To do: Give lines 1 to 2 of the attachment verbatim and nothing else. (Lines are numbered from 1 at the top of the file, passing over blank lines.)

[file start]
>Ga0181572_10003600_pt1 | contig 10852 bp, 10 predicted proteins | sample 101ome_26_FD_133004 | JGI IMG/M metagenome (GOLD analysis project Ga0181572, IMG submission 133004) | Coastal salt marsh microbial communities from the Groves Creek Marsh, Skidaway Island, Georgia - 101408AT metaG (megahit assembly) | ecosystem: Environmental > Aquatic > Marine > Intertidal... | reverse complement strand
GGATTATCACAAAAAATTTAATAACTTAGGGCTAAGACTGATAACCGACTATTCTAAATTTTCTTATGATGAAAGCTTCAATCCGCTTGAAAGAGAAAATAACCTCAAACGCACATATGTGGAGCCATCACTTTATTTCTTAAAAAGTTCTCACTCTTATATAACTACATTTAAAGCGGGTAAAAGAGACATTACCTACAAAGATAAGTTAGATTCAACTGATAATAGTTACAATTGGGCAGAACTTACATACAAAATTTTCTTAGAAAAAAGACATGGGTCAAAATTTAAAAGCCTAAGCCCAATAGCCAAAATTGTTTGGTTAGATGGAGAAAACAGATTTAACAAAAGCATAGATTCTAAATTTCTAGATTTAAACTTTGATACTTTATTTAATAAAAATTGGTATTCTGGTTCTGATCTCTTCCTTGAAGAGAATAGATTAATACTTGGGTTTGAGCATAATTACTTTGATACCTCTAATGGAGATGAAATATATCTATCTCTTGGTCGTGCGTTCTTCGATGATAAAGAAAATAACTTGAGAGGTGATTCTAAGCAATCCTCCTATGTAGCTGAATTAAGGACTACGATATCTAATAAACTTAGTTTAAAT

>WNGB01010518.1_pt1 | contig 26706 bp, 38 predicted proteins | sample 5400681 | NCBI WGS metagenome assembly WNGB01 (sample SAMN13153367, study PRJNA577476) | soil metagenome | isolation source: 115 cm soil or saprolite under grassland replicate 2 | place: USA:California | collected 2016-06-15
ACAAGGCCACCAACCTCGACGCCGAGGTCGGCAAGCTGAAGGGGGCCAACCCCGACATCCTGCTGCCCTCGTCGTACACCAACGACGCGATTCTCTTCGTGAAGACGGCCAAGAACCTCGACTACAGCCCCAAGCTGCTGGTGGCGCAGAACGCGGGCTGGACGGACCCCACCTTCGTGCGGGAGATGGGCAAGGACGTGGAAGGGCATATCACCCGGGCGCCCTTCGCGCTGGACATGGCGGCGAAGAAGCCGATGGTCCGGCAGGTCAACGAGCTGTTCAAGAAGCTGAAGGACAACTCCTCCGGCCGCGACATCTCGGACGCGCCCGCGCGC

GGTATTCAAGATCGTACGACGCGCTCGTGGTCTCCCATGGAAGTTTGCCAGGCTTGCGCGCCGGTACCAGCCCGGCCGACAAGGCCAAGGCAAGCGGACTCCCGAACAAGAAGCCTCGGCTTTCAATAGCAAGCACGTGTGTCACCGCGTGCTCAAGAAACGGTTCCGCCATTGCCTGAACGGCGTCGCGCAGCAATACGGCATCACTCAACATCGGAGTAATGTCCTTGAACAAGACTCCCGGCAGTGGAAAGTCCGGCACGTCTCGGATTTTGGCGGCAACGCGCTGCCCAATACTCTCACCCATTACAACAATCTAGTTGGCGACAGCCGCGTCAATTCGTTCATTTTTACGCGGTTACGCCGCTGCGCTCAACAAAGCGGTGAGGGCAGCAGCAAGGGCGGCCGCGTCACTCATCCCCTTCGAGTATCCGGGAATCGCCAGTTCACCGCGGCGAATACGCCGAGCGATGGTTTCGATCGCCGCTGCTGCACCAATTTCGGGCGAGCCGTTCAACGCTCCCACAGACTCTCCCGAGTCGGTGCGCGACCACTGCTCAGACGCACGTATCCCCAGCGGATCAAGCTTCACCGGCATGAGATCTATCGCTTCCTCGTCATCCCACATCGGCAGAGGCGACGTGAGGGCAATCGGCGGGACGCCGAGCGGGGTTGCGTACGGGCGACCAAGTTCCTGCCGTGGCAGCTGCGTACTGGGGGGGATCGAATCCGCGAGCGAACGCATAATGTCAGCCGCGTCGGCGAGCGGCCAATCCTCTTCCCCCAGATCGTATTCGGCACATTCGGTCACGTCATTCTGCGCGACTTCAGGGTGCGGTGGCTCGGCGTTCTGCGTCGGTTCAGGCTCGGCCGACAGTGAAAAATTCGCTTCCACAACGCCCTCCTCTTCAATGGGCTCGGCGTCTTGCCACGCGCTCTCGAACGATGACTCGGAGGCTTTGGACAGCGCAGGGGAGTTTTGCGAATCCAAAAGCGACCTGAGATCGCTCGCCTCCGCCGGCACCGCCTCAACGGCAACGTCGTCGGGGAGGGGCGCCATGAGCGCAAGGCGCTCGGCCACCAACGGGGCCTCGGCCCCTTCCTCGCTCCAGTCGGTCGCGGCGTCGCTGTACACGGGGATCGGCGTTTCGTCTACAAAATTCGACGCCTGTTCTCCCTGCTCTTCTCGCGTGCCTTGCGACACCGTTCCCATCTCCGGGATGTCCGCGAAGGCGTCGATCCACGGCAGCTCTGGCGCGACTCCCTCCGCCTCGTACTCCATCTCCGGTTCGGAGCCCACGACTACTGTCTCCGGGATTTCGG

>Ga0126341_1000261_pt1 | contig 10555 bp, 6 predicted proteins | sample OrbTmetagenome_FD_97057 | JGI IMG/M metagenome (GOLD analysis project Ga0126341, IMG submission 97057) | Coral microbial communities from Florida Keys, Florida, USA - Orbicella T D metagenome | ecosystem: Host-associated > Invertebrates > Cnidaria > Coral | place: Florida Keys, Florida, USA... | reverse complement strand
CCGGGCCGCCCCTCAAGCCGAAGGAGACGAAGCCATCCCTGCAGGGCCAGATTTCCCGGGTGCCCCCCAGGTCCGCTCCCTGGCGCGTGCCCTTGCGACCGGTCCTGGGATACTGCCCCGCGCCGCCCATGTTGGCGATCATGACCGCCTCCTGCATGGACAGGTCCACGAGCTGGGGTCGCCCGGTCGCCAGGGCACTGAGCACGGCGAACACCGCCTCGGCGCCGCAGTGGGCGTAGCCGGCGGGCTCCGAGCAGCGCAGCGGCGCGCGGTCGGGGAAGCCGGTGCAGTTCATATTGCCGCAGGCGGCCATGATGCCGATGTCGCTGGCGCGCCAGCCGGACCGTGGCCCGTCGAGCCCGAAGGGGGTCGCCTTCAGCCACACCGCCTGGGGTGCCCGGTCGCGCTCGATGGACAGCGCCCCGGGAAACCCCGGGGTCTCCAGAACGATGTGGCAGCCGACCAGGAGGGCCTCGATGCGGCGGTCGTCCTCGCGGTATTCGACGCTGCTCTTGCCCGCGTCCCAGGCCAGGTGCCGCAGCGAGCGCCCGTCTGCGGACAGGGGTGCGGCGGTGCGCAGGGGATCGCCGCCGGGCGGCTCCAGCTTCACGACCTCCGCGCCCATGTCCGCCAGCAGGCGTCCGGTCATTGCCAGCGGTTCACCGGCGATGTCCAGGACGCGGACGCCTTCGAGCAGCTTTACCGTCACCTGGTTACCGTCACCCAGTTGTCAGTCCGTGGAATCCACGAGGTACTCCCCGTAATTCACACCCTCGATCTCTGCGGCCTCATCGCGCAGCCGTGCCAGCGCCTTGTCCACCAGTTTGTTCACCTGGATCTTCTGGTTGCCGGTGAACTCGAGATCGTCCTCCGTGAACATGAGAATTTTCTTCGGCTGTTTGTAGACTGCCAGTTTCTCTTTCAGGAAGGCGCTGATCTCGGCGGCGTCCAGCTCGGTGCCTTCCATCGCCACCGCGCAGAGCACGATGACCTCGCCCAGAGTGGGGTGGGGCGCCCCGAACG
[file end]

>Ga0181572_10003600_pt1 | contig 10852 bp, 10 predicted proteins | sample 101ome_26_FD_133004 | JGI IMG/M metagenome (GOLD analysis project Ga0181572, IMG submission 133004) | Coastal salt marsh microbial communities from the Groves Creek Marsh, Skidaway Island, Georgia - 101408AT metaG (megahit assembly) | ecosystem: Environmental > Aquatic > Marine > Intertidal... | reverse complement strand
GGATTATCACAAAAAATTTAATAACTTAGGGCTAAGACTGATAACCGACTATTCTAAATTTTCTTATGATGAAAGCTTCAATCCGCTTGAAAGAGAAAATAACCTCAAACGCACATATGTGGAGCCATCACTTTATTTCTTAAAAAGTTCTCACTCTTATATAACTACATTTAAAGCGGGTAAAAGAGACATTACCTACAAAGATAAGTTAGATTCAACTGATAATAGTTACAATTGGGCAGAACTTACATACAAAATTTTCTTAGAAAAAAGACATGGGTCAAAATTTAAAAGCCTAAGCCCAATAGCCAAAATTGTTTGGTTAGATGGAGAAAACAGATTTAACAAAAGCATAGATTCTAAATTTCTAGATTTAAACTTTGATACTTTATTTAATAAAAATTGGTATTCTGGTTCTGATCTCTTCCTTGAAGAGAATAGATTAATACTTGGGTTTGAGCATAATTACTTTGATACCTCTAATGGAGATGAAATATATCTATCTCTTGGTCGTGCGTTCTTCGATGATAAAGAAAATAACTTGAGAGGTGATTCTAAGCAATCCTCCTATGTAGCTGAATTAAGGACTACGATATCTAATAAACTTAGTTTAAAT